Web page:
Pet column: Animal emotions and human evolution
April 9, 2013
Animals of many species exhibit what we perceive as human-like emotions. Some of these emotions — fear, aggression, anger — are readily accepted as part of a natural survival strategy. Others — such as embarrassment, disgust and relief — are still mysteries to researchers and controversial for skeptical scientists because they are labeled in human terms. Animals appear to fall in love with each other, forming lifelong monogamous relationships. Animals have been observed to use play or humor to defuse tense situations. Some seem to exhibit a sense of justice. Friendships form between difference species. Videos of play between wild and domestic animals can be found on YouTube and other websites. The mutual bonds and emotions exhibited seem natural and genuine. Yet animal emotions have been denied for far too long.
Denial makes it easier to perform unconscionable scientific experiments on cats, dogs, as well as the primates who share 99.8 percent of human DNA and significant workings of the human brain, including the part for emotion — the amygdala. Denial makes it easier to treat working and food animals badly. The acceptance of nonhuman animal emotions has finally made irrefutable inroads among the scientific community. Complex as well as basic emotions are being scientifically documented by many researchers. A peaceable kingdom where all animals — human and non human — acknowledge relatedness and exist in harmony is a ways off, but perhaps possible.
In 1872, Darwin approached but did not delve into the subject. Peter Singer's book, "Animal Liberation," shocked the general public while introducing a new, more compassionate way of life for enlightened readers. In 1995, Jeffrey Moussaieff and Susan McCarthy opened the window wider with the best selling book "When Elephants Weep." In 2000, Mary Lou Randour reintroduced the concept of animals leading humans to spirituality with "Animal Grace." In 2002, Jane Goodall and Marc Bekoff addressed human-animal relatedness in the first chapter of "The Ten Trusts: "Rejoice that we are part of the animal kingdom, identifying the biological, emotional and intellectual similarities between non human animals and evolved human animals". In 2003, Jeffrey Moussaieff Masson's book "The Pig Who Sang to the Moon" chronicled the emotional behaviors of farm animals. In 2007, he published "The Emotional Lives of Animals: A Leading Scientist Explores Animal Joy, Sorrow, and Empathy — And Why They Matter." In 2012, the PBS Nature series examined nonhuman animal emotions, friendships, and behaviors. These popular titles are the tip of the iceberg of a body of credible, scientifically documented articles, books and videos providing testament to animal emotions.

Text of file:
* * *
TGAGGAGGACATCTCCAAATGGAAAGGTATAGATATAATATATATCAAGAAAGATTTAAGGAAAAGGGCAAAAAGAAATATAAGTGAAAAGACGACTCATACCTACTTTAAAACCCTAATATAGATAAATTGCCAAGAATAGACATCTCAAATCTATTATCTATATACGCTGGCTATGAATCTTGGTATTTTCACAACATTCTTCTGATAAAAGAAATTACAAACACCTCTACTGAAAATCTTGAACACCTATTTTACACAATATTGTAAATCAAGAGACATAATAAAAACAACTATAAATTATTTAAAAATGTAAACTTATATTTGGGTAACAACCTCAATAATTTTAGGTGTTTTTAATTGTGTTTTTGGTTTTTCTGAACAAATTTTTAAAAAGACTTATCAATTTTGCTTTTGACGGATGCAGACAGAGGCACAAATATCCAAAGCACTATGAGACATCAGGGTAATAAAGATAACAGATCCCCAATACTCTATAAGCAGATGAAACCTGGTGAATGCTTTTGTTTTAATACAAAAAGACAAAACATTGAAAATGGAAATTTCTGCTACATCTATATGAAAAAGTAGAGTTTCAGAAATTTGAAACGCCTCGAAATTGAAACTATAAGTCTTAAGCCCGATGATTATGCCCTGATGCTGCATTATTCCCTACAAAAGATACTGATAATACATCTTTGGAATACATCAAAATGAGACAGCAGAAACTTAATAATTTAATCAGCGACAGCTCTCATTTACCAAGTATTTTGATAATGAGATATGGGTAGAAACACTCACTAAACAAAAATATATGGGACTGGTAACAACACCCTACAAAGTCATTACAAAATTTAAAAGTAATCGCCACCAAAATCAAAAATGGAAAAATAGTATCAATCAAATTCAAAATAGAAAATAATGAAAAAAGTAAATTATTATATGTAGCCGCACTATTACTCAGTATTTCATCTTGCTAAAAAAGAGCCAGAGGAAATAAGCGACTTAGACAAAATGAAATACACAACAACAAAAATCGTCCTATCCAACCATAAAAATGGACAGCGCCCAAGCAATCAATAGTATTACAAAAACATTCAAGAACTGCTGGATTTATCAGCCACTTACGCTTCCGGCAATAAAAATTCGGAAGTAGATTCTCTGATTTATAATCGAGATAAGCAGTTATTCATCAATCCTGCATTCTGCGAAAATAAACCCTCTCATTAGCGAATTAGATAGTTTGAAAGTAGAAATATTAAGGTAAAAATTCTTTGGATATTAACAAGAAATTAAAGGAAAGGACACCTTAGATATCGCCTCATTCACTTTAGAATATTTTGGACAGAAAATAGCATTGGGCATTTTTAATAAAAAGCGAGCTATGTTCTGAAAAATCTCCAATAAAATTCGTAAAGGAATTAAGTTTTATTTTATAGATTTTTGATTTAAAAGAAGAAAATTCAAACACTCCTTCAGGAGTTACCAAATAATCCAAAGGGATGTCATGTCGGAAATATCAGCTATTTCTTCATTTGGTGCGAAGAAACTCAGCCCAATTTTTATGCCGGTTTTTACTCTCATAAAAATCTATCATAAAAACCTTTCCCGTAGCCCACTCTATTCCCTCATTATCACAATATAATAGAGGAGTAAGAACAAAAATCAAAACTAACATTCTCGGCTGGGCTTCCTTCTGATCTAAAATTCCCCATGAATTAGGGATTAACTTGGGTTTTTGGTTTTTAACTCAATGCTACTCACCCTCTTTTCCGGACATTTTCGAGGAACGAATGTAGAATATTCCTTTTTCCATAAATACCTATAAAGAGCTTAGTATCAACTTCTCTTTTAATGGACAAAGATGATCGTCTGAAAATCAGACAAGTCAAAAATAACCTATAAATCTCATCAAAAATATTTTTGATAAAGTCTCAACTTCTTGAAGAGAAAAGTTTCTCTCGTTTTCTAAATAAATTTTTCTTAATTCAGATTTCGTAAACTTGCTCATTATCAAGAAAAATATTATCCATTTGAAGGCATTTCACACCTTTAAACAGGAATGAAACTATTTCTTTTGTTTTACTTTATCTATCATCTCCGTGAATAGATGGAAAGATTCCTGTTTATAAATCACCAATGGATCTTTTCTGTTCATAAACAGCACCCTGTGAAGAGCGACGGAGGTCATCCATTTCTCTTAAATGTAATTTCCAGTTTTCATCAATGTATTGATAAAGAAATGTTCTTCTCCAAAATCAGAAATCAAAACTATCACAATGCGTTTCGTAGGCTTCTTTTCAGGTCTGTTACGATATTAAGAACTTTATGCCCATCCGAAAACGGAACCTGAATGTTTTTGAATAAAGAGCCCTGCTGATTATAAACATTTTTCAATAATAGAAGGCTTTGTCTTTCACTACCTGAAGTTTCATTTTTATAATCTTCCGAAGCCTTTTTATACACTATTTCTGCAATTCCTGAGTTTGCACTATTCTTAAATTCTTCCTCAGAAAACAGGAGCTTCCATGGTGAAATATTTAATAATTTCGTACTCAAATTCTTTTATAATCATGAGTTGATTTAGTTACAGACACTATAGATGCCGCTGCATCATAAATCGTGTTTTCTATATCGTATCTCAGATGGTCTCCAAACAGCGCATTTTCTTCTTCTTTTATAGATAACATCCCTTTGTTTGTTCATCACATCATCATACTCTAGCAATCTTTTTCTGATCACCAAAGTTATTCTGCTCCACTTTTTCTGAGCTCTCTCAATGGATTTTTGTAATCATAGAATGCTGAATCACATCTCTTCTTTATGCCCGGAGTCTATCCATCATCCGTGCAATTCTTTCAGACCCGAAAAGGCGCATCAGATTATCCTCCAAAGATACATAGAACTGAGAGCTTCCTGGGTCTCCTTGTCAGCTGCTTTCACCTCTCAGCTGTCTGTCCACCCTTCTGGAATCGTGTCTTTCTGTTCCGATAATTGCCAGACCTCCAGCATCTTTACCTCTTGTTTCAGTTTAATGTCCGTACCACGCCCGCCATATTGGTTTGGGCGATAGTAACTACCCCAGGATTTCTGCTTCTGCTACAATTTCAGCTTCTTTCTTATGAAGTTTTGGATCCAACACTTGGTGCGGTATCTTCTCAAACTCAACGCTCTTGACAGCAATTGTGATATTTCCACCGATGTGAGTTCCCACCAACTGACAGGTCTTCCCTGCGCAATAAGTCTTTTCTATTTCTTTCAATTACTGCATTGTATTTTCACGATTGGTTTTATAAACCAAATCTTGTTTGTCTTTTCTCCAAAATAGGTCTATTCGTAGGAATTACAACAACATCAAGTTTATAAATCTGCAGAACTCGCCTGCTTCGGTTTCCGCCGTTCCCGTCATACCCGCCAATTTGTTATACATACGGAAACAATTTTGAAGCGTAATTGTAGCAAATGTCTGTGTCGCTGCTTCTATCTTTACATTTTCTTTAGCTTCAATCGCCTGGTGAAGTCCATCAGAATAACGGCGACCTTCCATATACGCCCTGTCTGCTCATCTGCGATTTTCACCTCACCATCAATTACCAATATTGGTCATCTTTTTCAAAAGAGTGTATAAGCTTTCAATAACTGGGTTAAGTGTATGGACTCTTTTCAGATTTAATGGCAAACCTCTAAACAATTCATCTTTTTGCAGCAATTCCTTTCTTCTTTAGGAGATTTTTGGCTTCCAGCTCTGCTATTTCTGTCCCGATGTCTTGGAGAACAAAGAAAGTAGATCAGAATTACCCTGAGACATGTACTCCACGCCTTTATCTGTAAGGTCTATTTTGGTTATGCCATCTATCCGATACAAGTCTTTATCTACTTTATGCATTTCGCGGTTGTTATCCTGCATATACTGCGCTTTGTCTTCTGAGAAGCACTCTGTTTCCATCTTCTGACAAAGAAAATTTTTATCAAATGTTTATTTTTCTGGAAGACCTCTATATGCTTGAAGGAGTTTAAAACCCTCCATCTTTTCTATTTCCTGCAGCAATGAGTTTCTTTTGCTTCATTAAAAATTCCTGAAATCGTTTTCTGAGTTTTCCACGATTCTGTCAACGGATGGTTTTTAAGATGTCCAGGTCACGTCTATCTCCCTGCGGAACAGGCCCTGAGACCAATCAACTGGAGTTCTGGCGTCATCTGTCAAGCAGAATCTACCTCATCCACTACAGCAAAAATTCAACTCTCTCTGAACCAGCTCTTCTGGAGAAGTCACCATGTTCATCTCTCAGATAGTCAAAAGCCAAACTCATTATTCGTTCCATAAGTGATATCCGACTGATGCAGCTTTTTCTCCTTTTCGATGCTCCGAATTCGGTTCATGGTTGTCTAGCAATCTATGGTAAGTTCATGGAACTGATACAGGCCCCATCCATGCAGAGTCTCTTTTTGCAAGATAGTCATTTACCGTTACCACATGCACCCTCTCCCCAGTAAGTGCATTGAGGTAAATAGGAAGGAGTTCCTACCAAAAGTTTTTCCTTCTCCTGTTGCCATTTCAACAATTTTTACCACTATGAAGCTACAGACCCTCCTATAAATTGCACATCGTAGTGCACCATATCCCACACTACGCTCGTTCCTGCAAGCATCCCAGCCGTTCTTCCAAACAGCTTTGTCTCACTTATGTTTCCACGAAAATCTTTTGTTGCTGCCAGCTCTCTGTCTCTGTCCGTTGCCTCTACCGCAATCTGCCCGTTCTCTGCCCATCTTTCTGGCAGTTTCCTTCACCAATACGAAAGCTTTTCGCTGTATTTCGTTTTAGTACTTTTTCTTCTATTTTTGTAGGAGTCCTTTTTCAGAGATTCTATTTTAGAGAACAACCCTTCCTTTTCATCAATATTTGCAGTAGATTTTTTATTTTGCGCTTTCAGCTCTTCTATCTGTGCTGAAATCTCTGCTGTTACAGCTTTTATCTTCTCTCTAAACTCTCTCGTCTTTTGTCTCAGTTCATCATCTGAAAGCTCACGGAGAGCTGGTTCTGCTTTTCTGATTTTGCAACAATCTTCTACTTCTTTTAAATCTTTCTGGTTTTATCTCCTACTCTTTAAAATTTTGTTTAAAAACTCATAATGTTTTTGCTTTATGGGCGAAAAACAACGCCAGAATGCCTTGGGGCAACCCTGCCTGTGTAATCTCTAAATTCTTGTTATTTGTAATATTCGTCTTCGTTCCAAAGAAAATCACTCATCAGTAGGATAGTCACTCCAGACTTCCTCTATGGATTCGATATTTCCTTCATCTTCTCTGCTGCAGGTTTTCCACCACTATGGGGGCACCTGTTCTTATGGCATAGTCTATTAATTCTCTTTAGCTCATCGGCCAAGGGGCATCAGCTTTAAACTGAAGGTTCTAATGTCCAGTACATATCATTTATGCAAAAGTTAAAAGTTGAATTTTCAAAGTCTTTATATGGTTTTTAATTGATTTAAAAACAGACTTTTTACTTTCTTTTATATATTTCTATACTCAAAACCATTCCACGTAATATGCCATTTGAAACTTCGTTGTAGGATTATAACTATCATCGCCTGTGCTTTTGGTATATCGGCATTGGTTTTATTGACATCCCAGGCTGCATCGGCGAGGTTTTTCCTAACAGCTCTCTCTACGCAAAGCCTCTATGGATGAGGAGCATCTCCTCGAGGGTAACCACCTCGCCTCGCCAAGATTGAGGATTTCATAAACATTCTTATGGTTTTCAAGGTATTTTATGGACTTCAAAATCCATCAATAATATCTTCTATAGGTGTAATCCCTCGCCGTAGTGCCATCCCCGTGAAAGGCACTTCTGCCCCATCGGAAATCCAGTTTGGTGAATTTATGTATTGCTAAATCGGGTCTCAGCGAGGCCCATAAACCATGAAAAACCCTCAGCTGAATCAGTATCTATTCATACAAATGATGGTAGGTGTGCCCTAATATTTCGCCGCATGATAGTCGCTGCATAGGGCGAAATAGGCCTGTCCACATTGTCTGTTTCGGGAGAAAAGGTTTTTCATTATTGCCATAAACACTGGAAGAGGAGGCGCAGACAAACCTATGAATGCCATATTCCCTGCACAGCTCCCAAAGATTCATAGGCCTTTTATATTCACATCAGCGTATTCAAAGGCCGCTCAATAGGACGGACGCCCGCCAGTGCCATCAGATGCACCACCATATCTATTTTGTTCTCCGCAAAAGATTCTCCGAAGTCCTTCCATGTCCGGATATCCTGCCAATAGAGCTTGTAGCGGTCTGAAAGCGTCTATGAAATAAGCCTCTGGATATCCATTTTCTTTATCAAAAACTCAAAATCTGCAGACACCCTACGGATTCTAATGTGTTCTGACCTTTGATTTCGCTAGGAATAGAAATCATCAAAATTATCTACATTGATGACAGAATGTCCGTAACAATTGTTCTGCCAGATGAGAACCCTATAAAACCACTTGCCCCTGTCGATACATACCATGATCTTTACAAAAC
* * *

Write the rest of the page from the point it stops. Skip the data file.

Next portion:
It is being more widely recognized that the animals of the world, wild and domestic, have much to teach humans about — and deserve reverence for — their emotional capacities. Yes, animals feel pain, they grieve for their own and for others, they play joyfully, they get angry, they even get embarrassed. Previously, scientists who worked in the field of animal emotions feared being labeled "anthropomorphic" — assigning their own human traits to their animal subjects — and thereby sabotaging the credibility of their work in the eyes of peers. Such an experience often retold involves internationally respected scientist, Jane Goodall. She tells of receiving criticism while working on her doctorate because she gave her animal subjects names instead of numbers and noted behaviors in human terms. She knew the criticism by her professors was undeserved because first she had learned from her close relationship with her dog that animals do feel. Among others, Goodall's documented experiences in Tanzania provide ground breaking discoveries about animal habits, traits and tools and even ceremonies.
Accepting that animals feel means that humans face moral responsibility toward them. As author Mary Lou Randour points out, "carrots don't scream but animals do." Philosophers, leaders, pet keepers, animal trainers, rescuers, farmers, researchers, scientists and congressional representatives finally are coming together as witnesses to respect and protect universal relatedness. The ongoing effort to retire chimpanzees from the National Institutes of Health research labs is a significant signal. General acknowledgment of the need for compassionate treatment of all feeling beings is critical to advancing human evolution and the realization of a true peaceable kingdom.
Provided by the Lake Tahoe Humane Society and Society for the Prevention of Cruelty to Animals to help "Keep Tahoe Kind." Dawn Armstrong is the executive director.
Trending In: Local
- At 80 years young, Lake Tahoe man is Heavenly Mountain Resort ski instructor
- Grand ‘Linking Tahoe’ transportation plan may not be as simple as it sounds
- Douglas County vacation rental ordinance to see updates
- Lake Tahoe within 3 feet of legal limit
- Tahoe Regional Young Professionals hosts Adulting 101 at Tahoe Mountain Lab